Do Just One Thing
That’s another recent lesson to share with you. It took my email coach mentioning it two years ago before I could get it into practice this year. It was just hard work changing that habit. Because I’m used to writing in long blog posts, and long book chapters (about 2K words). My non-fiction blog posts have multiple links in them. (This tracked back to some interesting advice that Google and search engines liked long-form posts with links because they could understand your site better. News is: looking up what Google recommends for my site is the free downloads they have access to. Huh. Another set of conventional wisdom gone awry. Big surprise.)
Yes, on average, people do like chapters about 2000-2500 words long. But any writer knows that a chapter (or scene, or book) is only as long as it needs to be. Padding out a book to make it a thicker hardback is another oddball concept from the dinosaur traditional publishing traditions.
(My email coach later mentioned that she herself had to go through that same progress herself. She used to spend an entire day in crafting a single 1,500 -2,000 word essay as an email. Now her 500-word email will take her an hour or less.)
People only really think about one thing at a time. It’s always been that way, always will. (“Multi-tasking” was a fad that only wrecked production quotas and efficiency.)
So your emails need to be about one core point, and need to have one link you repeat several times (especially in the PS.)
Just too simple. I’m told that since more people are reading emails on their smartphones, they look/scan through only two screenfuls and prefer a larger type size for smaller screens. The latest trends from (Although I’ve had no problem reading the default ones, some people do – and if you want them to take action on an email, to avoid unnecessary unsubscribes you need to respect their habits. Keep it short. Keep it to one link.)
The key point is to just talk about one subject in your posts and your emails and have one (repeated) link in your emails.
Then write that next post and that next email for the next thing you want to tell them. Again, just one link.
This is all for short emails, obviously. Snackable. (And I’m starting a study of Earl Nightingale’s essays and recorded radio broadcasts to get this style of writing as a gained habit.)
Now, that doesn’t mean you should only write short emails. I recently wrote an email full of analysis – a year’s worth of subscriber data. (As a blog post, it ended up at 2333 words.) And I had fully 10 percent of those readers send me a personal (and sometimes lengthy) reply. The usual response to emails is less than 1%. If you need to, do.
[Sidebar: Of note is recent studies by Litmus seem to a point that people will open email on mobile, trash or unsubscribe what they don’t want – and then deal with the rest on the desktop. Like triage. That’s why your “clicks” show up with a high percentage of desktop clients. Oh, and the fact that most people use gmail, and they lump all their mobile opens into it, instead of separating out the two platforms. (Makes sense for them…)]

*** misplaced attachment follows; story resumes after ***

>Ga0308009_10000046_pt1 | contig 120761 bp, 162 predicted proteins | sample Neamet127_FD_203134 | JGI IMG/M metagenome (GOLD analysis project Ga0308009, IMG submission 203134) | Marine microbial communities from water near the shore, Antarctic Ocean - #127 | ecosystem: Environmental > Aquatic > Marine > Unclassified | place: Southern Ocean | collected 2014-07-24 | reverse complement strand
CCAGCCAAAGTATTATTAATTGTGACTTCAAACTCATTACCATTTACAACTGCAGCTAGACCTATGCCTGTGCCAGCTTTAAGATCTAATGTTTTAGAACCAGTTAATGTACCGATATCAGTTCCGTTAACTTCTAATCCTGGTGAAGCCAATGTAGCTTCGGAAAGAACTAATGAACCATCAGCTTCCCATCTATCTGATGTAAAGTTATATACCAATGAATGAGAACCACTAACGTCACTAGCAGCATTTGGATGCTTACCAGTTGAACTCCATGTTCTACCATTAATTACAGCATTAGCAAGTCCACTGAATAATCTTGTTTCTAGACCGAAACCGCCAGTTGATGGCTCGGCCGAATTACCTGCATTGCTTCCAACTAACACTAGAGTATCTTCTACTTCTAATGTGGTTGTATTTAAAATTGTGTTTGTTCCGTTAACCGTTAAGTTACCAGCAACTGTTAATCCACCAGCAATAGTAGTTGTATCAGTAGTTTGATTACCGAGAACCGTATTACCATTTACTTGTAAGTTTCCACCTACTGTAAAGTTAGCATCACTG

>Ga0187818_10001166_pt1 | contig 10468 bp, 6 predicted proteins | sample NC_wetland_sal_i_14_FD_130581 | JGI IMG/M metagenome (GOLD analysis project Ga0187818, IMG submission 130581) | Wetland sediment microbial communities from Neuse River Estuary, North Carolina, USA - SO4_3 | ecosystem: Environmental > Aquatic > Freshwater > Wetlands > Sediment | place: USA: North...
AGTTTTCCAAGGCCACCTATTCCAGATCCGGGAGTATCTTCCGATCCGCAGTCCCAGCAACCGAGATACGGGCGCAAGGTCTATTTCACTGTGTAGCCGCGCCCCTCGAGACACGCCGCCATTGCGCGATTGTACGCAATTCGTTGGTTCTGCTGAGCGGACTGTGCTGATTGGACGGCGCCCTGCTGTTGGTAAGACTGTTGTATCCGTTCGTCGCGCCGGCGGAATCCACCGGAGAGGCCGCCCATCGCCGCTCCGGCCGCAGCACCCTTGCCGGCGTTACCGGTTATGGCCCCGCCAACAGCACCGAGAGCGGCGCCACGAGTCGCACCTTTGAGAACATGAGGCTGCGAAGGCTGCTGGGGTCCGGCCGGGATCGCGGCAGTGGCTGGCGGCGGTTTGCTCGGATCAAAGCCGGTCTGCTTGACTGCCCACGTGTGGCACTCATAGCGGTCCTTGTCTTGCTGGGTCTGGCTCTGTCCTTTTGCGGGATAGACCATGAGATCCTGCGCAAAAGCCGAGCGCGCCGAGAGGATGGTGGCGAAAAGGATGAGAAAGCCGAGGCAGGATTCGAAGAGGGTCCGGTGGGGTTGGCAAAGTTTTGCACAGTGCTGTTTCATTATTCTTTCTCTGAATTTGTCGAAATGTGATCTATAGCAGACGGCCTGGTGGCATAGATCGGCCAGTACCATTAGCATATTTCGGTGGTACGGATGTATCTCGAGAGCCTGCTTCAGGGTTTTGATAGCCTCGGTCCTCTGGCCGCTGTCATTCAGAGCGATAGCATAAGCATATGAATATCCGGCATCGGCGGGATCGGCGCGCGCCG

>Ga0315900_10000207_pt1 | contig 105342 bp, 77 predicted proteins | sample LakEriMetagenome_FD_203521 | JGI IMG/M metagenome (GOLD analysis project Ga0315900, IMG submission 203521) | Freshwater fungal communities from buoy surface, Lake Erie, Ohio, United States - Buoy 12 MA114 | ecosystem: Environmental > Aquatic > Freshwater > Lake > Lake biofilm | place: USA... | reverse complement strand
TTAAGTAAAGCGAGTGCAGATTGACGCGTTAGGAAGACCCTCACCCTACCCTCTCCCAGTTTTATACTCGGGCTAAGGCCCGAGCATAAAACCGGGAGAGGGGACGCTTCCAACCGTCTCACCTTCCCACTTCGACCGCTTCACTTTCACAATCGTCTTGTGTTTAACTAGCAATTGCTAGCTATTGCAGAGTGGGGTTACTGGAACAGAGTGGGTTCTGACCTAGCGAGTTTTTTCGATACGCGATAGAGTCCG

Rules of 3
It doesn’t mean you can’t break down longer posts. But stick to three’s. People won’t remember over three things at a time (unless you can drill them into their heads with emotional or descriptive tags.)
A college teacher (I was older than he was) once said to my class:
- Tell them what you will tell them – A, B, C.
- Tell them three things: A, B, C.
- Tell them what you told them – A, B, C.
That’s workable, and fine for boilerplate articles. You won’t lose anyone in the weeds. And you repeat everything three times. Repetition is a proven way of learning.
As a note, this doesn’t mean you have walls of text. Break it up with headings, bullets, italics – all sorts of decorative points to keep them interested and not have everything go blurry…
They build all good short stories and well-watched TV episodes on this –
- 3 try-fails,
The hook sets the stage, tells you about a likeable character who is a lot like you, and that they’re in a lot of trouble. Then they try something to resolve their problem and fail, but learn. Next, they try something else and fail, but learn more. At last, they try something and it solves the problem. The final scene is showing everyone happy (or, in a tragedy, the villain gloating over the grave of the main character). But you know that story is over.
Most successful TV series then show the next troubles the main characters are getting into. Called a teaser. Very common to TV shows, and stories on Wattpad.
If writing a book or course (not a blog post) then split up the content into sets of three—like three sets of three—and then people will get the data. Trick to this is that courses are now more entertainment than sequential how-to’s—and a lot of content-producers don’t get this.
But you do.
If you liked this article, or got something out of it…
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